The scene of the shooting of Yehuda Glick in Jerusalem, October 29, 2014.Credit: Olivier Fitoussi

Does he worry that Palestinians might eventually outnumber Jews under such an arrangement? Not at all, he says. To prevent such an actuality, Glick says, he would give any Palestinians who wanted to leave the country (“we would not encourage it, though,” he emphasizes) money to get started when they relocate. “We would also figure out a way to encourage mass immigration of Jews to Israel and provide incentives to boost Jewish fertility,” he says.

Where does Gaza fall into his plan for Jewish-Palestinian reconciliation? “Question mark,” he answers. “That’s one thing I still don’t know.”

Although his views are more in sync with the religious Zionist Habayit Hayehudi, Glick says he feels far more comfortable in Likud. “I wouldn’t be happy in a party where everyone thinks the same,” he says, adding with a wink, “and that’s why I wouldn’t be happy in Meretz either.”

Being the anomaly that he is, Glick chose to pair up with Tamar Zandberg of the left-wing Meretz to draft the first bill he submitted as a Knesset member. It’s a bill that prohibits Israel from selling arms to countries that violate human rights.

He has also recently received the backing of the Association of Civil Rights in Israel, an organization typically associating with leftist causes, in a suit he filed against the state. Glick had appealed to the Supreme Court to restore damages that were awarded to him after he was banned from visiting the Temple Mount for over two years. The damages were denied because Glick had never taken his case to the Supreme Court in the first place. ACRI asked to join as a friend of the court in the case because of its broader implications in the area of damages.

When asked how many children he has, Glick responds, “it’s a bit complicated.” When he married, his wife was a widow with two children. Together they have four biological children and two foster children. “I also have six grandsons, and my kids are still trying to figure out the recipe for making girls.”

He’s had a varied career. After working as an elementary-school teacher for several years, Glick was appointed spokesman of the Immigration Ministry in 1996, when current Knesset Speaker Yuli Edelstein was in charge. He resigned from public service in 2005 in protest at Israel’s evacuation of the Gaza Strip. He went on obtain a tour-guide license, and until venturing into lawmaking a few months ago, he worked as a guide, during which time he developed a special attachment to the Temple Mount.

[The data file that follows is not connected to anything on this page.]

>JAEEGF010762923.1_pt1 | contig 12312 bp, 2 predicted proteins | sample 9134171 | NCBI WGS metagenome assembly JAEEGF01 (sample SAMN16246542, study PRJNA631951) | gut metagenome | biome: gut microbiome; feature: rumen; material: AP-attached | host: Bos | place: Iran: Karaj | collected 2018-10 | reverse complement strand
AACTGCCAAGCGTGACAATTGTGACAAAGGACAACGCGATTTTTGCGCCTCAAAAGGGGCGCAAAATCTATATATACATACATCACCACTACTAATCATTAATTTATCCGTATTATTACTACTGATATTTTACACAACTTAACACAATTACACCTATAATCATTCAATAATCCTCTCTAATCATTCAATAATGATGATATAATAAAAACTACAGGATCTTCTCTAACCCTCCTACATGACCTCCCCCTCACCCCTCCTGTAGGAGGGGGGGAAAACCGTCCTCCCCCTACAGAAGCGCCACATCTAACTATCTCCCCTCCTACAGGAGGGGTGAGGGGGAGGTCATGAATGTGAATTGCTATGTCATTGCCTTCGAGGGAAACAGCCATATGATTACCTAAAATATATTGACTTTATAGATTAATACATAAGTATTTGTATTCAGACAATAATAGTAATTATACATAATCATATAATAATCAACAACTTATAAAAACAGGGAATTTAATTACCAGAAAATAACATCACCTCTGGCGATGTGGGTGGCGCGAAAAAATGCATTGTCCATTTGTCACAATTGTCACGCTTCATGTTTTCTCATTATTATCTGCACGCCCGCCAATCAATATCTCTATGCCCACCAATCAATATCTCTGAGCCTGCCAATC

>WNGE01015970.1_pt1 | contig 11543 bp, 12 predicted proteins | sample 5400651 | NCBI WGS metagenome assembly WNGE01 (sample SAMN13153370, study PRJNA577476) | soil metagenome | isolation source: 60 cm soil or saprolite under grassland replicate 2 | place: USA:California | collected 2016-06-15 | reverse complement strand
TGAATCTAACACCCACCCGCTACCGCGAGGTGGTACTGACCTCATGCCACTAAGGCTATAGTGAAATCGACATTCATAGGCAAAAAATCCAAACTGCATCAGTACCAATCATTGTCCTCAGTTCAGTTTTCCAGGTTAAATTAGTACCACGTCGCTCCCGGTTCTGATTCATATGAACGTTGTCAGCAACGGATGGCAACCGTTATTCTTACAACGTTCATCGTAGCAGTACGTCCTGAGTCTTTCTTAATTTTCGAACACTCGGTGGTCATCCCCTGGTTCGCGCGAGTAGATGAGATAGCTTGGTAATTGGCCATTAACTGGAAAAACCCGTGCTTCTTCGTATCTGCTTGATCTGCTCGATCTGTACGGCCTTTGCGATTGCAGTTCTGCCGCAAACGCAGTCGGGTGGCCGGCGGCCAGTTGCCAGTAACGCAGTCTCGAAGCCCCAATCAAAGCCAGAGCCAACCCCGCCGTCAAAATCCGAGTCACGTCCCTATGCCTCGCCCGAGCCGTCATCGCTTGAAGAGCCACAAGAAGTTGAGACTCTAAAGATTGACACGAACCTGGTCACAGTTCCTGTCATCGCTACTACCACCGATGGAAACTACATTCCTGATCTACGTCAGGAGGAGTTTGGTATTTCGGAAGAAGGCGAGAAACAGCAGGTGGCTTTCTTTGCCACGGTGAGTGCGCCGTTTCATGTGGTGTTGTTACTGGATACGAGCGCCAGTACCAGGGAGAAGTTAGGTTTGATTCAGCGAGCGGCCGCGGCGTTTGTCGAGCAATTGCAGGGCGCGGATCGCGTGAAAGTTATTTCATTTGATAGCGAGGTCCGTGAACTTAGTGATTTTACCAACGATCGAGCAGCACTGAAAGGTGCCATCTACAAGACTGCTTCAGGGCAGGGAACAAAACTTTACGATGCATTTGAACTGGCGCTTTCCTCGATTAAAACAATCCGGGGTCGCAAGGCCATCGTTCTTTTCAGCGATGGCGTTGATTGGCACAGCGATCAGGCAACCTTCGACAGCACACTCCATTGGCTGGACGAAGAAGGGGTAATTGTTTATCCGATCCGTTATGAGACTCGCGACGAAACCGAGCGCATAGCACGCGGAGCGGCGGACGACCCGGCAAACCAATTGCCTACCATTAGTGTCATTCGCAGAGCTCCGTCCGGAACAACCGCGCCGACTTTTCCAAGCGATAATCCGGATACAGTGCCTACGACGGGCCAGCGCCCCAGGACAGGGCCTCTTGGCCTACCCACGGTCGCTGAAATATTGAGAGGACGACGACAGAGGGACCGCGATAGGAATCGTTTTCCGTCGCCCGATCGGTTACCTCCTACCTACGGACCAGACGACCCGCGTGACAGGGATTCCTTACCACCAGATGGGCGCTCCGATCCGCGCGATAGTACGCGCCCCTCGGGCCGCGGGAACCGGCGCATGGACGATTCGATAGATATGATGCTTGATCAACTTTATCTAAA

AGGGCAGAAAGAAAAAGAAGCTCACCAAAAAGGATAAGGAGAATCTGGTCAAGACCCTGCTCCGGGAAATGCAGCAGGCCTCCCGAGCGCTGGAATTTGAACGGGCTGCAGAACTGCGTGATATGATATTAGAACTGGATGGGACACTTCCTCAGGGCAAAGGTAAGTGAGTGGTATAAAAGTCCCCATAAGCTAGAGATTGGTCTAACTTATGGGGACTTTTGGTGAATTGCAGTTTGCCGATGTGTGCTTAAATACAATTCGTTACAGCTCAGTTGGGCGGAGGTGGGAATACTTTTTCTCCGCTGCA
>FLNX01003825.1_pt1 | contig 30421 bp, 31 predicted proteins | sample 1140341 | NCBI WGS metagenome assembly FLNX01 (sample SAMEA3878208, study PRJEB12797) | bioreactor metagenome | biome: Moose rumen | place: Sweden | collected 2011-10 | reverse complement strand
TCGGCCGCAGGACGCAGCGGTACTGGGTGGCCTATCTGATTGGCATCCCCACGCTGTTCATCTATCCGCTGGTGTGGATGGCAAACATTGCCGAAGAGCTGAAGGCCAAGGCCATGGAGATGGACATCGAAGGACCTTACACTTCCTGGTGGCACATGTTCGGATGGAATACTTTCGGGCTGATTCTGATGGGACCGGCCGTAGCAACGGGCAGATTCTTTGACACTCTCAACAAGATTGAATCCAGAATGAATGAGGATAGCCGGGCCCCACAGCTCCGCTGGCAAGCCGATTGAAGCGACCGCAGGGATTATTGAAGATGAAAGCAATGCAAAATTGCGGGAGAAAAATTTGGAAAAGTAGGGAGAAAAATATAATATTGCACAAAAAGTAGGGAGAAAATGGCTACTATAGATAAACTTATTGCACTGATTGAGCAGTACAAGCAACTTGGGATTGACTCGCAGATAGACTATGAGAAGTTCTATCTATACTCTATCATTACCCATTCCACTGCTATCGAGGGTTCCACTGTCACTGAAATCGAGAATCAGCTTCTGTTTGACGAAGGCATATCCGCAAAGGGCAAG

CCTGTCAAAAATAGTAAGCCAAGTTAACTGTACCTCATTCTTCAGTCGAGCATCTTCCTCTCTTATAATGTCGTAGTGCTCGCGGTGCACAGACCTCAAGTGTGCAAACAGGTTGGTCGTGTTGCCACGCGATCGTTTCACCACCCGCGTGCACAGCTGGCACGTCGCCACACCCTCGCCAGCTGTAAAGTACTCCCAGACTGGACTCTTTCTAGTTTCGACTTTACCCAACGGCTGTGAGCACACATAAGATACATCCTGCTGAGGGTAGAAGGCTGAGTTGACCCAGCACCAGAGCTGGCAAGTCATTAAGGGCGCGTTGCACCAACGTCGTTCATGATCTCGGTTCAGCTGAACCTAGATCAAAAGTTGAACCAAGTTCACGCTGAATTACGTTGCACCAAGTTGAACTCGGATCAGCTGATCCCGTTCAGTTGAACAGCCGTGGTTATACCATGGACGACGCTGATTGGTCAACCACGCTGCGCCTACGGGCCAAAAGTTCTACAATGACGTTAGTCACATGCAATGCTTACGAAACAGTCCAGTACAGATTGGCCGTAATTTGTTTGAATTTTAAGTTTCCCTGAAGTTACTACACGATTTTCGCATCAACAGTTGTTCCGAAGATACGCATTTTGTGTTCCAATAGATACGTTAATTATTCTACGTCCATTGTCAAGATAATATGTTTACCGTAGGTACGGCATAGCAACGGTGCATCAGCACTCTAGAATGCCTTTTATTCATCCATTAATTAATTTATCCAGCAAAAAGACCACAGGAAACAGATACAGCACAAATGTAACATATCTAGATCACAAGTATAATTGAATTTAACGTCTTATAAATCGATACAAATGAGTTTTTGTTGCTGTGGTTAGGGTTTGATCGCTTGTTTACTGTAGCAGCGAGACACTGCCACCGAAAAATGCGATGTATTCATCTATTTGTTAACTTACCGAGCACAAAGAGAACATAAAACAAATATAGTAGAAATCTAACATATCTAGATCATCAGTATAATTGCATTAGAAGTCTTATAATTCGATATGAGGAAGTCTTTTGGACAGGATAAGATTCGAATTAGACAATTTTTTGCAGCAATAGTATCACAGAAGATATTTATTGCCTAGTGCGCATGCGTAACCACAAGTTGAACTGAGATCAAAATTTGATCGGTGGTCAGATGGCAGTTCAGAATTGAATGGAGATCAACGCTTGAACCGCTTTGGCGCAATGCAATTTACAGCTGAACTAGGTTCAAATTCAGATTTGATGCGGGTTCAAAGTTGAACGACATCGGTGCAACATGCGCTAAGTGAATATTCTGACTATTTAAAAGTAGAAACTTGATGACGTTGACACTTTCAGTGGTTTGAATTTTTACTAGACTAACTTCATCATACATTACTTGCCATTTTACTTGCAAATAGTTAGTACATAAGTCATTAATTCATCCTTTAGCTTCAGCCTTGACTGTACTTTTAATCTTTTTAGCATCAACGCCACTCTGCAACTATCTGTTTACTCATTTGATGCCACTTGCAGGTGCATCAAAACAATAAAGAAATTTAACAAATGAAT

As great a believer as he is in religious freedom, Glick is still a very Orthodox Jew. And that’s where things sometimes get tricky. As he proved last week, he is prepared to go out on a limb to defend the rights of Reform and Conservative Jews to immerse themselves in a state-operated mikveh. But is he also prepared to recognize them as Jewish if they’ve undergone Reform or Conservative conversions?

“That’s a very difficult question,” he acknowledges. “I’m an Orthodox Jew, so I think the right way to do things is through halakha,” or Jewish Law. "But if a Reform rabbi takes somebody, circumcises him, brings him to the mikveh and has him accept upon himself the Jewish faith, then that is a halakhic conversion as far as I’m concerned, and I would accept that person as a Jew. The problem is that the Chief Rabbinate does not accept conversions of that kind, so I would prefer that they weren’t done in this country.”

Then, on second thought, he points to his head and bushy beard, making the following observation: “How is it that my hair is red and Abraham and Moses were probably dark-skinned? I don’t know exactly, but throughout history there was lots of assimilation. It may not have been official, but somehow people just became part of the Jewish nation.”

Right wing activist Yehuda Glick ascends to the Temple Mount complex on Tuesday, March 1, 2016.Credit: Arnon Segel